While the Populist Party foundered, populist ideas nonetheless filtered into the Progressive movement, and into corners of the major parties. In the early 20th century, Teddy Roosevelt (1901-1909) began to enforce the 1990 Sherman anti-trust act. He supported labor unions and denounced big business. Under Woodrow Wilson (1913-1921), Congress established the income tax (affecting only the wealthy), created the Federal Reserve to tame the boom and bust cycle and passed the 19th Amendment giving women the vote. Populist enthusiasm and lawmaking reached a peak in Franklin Roosevelt’s New Deal era from 1932 to 1940 with the establishment of a host of regulatory agencies, strong labor laws, Federal deposit insurance, Social Security, vigorous anti-trust enforcement and decisive reining in of the banks with the Glass-Steagall Act. Anti-populists complained bitterly that Roosevelt had betrayed his class, but to no avail.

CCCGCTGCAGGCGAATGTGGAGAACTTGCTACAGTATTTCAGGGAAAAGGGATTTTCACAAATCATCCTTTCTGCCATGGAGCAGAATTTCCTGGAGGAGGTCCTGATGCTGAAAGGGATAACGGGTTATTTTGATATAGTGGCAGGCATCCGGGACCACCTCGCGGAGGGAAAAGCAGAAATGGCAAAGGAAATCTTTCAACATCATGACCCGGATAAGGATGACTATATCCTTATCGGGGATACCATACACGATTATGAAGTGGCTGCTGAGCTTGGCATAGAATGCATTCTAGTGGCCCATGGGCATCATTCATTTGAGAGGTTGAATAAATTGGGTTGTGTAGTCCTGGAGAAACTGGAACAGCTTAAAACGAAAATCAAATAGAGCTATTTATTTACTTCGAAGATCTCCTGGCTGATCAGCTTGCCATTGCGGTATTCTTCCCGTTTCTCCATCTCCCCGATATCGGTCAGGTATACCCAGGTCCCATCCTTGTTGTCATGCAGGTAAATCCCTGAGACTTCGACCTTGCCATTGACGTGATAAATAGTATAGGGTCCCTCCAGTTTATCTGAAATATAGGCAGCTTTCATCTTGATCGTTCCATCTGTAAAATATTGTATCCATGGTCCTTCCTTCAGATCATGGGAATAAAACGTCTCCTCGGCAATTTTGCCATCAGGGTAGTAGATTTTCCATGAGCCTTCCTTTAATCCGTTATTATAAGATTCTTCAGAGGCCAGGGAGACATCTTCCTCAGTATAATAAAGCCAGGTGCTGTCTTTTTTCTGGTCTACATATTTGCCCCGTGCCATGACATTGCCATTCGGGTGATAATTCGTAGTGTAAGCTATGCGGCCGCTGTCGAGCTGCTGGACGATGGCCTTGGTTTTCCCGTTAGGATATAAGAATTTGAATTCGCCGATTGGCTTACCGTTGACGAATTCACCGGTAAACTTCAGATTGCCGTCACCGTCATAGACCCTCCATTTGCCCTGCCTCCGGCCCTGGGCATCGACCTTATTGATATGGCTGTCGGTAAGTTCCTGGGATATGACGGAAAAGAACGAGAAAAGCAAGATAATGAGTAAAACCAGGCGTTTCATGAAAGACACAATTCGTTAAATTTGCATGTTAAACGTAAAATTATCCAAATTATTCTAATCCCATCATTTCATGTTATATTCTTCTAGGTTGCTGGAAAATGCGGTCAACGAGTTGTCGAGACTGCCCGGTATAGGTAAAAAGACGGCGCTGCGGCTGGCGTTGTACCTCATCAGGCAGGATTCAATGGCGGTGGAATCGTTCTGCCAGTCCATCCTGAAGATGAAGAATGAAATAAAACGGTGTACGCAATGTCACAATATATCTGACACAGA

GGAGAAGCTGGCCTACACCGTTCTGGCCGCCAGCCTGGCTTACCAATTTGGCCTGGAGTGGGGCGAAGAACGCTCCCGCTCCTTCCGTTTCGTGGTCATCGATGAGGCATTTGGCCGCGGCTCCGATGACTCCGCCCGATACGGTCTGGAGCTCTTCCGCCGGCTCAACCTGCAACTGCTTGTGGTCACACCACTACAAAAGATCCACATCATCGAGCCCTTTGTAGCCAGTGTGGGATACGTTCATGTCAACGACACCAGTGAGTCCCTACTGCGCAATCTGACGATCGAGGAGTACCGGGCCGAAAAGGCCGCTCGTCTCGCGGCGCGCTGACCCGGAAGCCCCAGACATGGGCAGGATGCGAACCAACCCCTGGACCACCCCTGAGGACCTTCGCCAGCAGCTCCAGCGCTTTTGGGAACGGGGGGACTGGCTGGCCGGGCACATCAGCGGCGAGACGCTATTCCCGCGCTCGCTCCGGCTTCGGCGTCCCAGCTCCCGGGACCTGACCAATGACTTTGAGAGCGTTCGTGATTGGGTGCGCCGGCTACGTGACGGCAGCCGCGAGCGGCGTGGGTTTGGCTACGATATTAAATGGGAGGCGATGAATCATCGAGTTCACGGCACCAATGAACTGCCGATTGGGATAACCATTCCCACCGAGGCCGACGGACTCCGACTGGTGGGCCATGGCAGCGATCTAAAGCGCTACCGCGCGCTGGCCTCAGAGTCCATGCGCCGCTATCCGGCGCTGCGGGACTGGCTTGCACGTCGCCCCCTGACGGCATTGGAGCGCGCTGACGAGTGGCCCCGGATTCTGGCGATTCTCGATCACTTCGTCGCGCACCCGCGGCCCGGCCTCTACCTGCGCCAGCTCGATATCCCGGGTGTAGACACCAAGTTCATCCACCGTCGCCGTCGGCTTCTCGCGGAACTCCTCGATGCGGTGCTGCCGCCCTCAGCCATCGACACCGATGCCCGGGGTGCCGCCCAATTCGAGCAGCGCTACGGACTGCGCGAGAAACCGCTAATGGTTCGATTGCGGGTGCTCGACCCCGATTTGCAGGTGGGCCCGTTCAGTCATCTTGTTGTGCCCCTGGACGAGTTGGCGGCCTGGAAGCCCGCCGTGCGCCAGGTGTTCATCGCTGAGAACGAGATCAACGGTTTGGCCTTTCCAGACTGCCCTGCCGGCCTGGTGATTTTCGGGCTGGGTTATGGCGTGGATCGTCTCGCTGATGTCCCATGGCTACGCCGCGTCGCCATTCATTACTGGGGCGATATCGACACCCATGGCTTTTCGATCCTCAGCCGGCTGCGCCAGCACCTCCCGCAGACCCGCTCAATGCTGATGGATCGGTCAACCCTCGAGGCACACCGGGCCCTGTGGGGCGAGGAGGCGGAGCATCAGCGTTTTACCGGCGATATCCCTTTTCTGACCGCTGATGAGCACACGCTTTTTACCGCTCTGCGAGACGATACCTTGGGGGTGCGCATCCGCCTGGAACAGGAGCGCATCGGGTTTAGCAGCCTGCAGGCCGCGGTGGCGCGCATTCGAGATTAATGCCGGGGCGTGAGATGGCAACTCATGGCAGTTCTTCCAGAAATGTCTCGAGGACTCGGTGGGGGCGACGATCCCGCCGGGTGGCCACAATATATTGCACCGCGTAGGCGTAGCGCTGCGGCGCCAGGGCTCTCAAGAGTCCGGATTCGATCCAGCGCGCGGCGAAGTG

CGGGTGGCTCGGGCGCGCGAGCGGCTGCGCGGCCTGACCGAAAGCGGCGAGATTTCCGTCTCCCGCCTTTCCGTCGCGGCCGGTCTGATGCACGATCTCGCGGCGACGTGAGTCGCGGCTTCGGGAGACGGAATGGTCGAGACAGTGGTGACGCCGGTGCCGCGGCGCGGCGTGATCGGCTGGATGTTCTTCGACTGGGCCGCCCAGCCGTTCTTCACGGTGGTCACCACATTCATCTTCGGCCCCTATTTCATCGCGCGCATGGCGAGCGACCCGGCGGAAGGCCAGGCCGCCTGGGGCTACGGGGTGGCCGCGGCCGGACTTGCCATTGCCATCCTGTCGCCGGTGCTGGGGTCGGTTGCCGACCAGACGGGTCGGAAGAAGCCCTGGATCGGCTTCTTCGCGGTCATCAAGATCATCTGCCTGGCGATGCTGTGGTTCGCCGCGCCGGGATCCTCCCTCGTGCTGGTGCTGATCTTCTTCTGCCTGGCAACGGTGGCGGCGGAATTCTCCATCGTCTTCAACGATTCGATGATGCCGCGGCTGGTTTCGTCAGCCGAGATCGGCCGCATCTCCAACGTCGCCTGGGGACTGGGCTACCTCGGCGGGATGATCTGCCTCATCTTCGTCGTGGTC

In the broad prosperity following World War II, populist enthusiasm waned while anti-populists quietly regrouped in the US Chamber of Commerce, University of Chicago, and new right-wing think tanks. By the 1970s, as Frank documents, many scholars were reinterpreting populism in negative, pessimistic terms. These included historian Richard Hofstadter, famous for his book The Paranoid Style in American Politics (1964). Following the shocking election of Ronald Reagan in 1980, liberals and centrist Democrats increasingly became a party of the educated elite. They clucked their tongues at the benighted and bigoted classes who listened to Republican racist dog-whistles and hypocritical religiosity, wondering why these people couldn’t see their economic self-interest.